I was reading a blog or forum post a while back (I don’t remember where it was) that posed the question of whether the availability of information on the internet, together with the increased availability of fragrance itself and the use of fragrance in so many mundane applications, has decreased the mystique surrounding perfume, and therefore its desirability. As a perfumer, I’ve thought about this a lot and, as with any other question, there are many ways to answer it, all partly right, and all partly wrong (can you tell I’m a Libra?).
A corollary of this question, I suppose, is whether the abundance of relatively accessible technical information, the revelation of scent-making secrets, and transparency in perfume formulation has led to an increased level of marketing hype and general BS to counteract the perception that perfume is just another ordinary product like car air fresheners, printer cartridges and ball-point pens, made in factories by machines tended by anonymous button pushers to briefly serve a function and then be disposed of so that the consumer can buy more, near-identical, items to replace them.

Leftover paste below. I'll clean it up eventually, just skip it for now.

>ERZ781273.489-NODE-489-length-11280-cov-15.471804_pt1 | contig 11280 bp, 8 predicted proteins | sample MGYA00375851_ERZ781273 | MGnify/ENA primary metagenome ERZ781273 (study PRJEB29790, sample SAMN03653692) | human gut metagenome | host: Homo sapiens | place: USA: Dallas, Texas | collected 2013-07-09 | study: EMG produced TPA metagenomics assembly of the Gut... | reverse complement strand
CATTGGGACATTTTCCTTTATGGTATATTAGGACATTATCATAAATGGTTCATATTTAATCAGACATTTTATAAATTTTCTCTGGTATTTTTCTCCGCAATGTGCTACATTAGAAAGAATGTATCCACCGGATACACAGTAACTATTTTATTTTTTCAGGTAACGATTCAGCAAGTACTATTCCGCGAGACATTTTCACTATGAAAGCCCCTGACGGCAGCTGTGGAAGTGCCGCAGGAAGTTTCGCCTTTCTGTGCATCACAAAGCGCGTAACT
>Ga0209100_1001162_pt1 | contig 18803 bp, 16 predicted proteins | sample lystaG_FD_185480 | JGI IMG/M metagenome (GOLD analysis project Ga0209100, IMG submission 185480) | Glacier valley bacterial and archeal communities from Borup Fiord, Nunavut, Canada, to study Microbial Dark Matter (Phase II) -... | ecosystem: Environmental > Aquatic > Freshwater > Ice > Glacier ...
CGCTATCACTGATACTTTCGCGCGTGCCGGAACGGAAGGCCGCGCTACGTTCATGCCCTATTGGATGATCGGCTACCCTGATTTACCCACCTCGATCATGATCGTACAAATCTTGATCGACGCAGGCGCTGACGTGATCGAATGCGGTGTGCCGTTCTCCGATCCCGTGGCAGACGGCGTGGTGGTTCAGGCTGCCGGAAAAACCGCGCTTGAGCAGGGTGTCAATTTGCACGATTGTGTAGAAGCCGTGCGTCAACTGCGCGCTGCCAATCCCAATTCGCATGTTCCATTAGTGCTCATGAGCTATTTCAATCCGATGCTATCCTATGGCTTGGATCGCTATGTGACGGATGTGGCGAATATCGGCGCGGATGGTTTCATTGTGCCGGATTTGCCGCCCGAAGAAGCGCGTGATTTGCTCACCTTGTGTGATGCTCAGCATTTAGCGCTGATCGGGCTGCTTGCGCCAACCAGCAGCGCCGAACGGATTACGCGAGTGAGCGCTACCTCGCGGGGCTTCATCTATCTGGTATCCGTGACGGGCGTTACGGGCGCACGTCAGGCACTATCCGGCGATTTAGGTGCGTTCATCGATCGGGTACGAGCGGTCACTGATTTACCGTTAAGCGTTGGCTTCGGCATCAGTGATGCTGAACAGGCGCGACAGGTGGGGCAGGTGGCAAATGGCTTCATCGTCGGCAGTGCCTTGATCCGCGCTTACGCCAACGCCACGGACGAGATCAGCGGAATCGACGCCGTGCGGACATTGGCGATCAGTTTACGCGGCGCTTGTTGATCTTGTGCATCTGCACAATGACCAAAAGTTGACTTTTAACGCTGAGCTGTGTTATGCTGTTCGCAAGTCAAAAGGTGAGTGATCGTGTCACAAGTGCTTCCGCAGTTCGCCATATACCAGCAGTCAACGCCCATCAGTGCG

Personally, I think we all need a little romance and mystique in our lives. A lot of it comes from other people and from intangible, ephemeral experiences like watching snow fall, traveling, or listening to music, but we also instinctively need some tangible inanimate objects that we marvel at for their beauty, revel in through our senses, treasure, and wish to keep forever. Ancient and primitive cultures seem to understand that everyday objects should be well-made, meaningful, and beautiful. Some of my prized objects are a chunky bowl hand-crafted from beautifully patterned olive wood that I bought from a little hole-in-the wall shop in Spain, the Native American silver squash blossom earrings that I bought in Arizona, a beautifully designed and crafted black leather jacket that I bought like new at a second-hand store and wear constantly; the green Gibson guitar that I don’t have time to learn to play properly, and a few really gorgeous perfumes.